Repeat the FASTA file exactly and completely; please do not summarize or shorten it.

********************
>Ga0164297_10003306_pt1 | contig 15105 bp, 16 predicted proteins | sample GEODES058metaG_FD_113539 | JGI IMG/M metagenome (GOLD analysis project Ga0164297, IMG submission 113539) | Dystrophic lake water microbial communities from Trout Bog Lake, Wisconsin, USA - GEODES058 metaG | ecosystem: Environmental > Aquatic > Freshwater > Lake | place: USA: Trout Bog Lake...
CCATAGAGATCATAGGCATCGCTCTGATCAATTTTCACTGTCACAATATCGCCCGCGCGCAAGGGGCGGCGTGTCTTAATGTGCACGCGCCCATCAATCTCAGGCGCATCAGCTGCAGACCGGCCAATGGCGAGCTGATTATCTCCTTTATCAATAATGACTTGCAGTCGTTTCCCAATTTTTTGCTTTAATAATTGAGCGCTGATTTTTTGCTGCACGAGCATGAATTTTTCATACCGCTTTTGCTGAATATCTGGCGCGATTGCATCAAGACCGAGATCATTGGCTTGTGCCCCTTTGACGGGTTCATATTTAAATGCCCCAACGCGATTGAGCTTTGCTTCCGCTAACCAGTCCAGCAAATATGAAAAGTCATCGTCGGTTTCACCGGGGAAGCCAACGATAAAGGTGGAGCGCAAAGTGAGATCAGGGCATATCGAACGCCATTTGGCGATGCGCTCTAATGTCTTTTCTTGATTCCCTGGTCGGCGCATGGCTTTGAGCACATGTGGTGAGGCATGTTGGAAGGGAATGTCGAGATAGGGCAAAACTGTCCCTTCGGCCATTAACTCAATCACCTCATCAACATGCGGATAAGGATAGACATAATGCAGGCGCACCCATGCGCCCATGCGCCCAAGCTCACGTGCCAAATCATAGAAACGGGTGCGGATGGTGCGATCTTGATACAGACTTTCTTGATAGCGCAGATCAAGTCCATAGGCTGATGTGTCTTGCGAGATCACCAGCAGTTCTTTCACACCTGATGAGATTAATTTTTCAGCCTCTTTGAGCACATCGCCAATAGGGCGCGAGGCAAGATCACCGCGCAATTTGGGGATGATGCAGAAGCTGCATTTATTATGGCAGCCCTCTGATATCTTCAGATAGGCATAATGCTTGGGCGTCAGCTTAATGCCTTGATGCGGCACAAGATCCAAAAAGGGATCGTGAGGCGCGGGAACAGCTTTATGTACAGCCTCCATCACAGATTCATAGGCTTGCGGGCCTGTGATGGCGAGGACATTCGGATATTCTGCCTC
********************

>Ga0164297_10003306_pt1 | contig 15105 bp, 16 predicted proteins | sample GEODES058metaG_FD_113539 | JGI IMG/M metagenome (GOLD analysis project Ga0164297, IMG submission 113539) | Dystrophic lake water microbial communities from Trout Bog Lake, Wisconsin, USA - GEODES058 metaG | ecosystem: Environmental > Aquatic > Freshwater > Lake | place: USA: Trout Bog Lake...
CCATAGAGATCATAGGCATCGCTCTGATCAATTTTCACTGTCACAATATCGCCCGCGCGCAAGGGGCGGCGTGTCTTAATGTGCACGCGCCCATCAATCTCAGGCGCATCAGCTGCAGACCGGCCAATGGCGAGCTGATTATCTCCTTTATCAATAATGACTTGCAGTCGTTTCCCAATTTTTTGCTTTAATAATTGAGCGCTGATTTTTTGCTGCACGAGCATGAATTTTTCATACCGCTTTTGCTGAATATCTGGCGCGATTGCATCAAGACCGAGATCATTGGCTTGTGCCCCTTTGACGGGTTCATATTTAAATGCCCCAACGCGATTGAGCTTTGCTTCCGCTAACCAGTCCAGCAAATATGAAAAGTCATCGTCGGTTTCACCGGGGAAGCCAACGATAAAGGTGGAGCGCAAAGTGAGATCAGGGCATATCGAACGCCATTTGGCGATGCGCTCTAATGTCTTTTCTTGATTCCCTGGTCGGCGCATGGCTTTGAGCACATGTGGTGAGGCATGTTGGAAGGGAATGTCGAGATAGGGCAAAACTGTCCCTTCGGCCATTAACTCAATCACCTCATCAACATGCGGATAAGGATAGACATAATGCAGGCGCACCCATGCGCCCATGCGCCCAAGCTCACGTGCCAAATCATAGAAACGGGTGCGGATGGTGCGATCTTGATACAGACTTTCTTGATAGCGCAGATCAAGTCCATAGGCTGATGTGTCTTGCGAGATCACCAGCAGTTCTTTCACACCTGATGAGATTAATTTTTCAGCCTCTTTGAGCACATCGCCAATAGGGCGCGAGGCAAGATCACCGCGCAATTTGGGGATGATGCAGAAGCTGCATTTATTATGGCAGCCCTCTGATATCTTCAGATAGGCATAATGCTTGGGCGTCAGCTTAATGCCTTGATGCGGCACAAGATCCAAAAAGGGATCGTGAGGCGCGGGAACAGCTTTATGTACAGCCTCCATCACAGATTCATAGGCTTGCGGGCCTGTGATGGCGAGGACATTCGGATATTCTGCCTC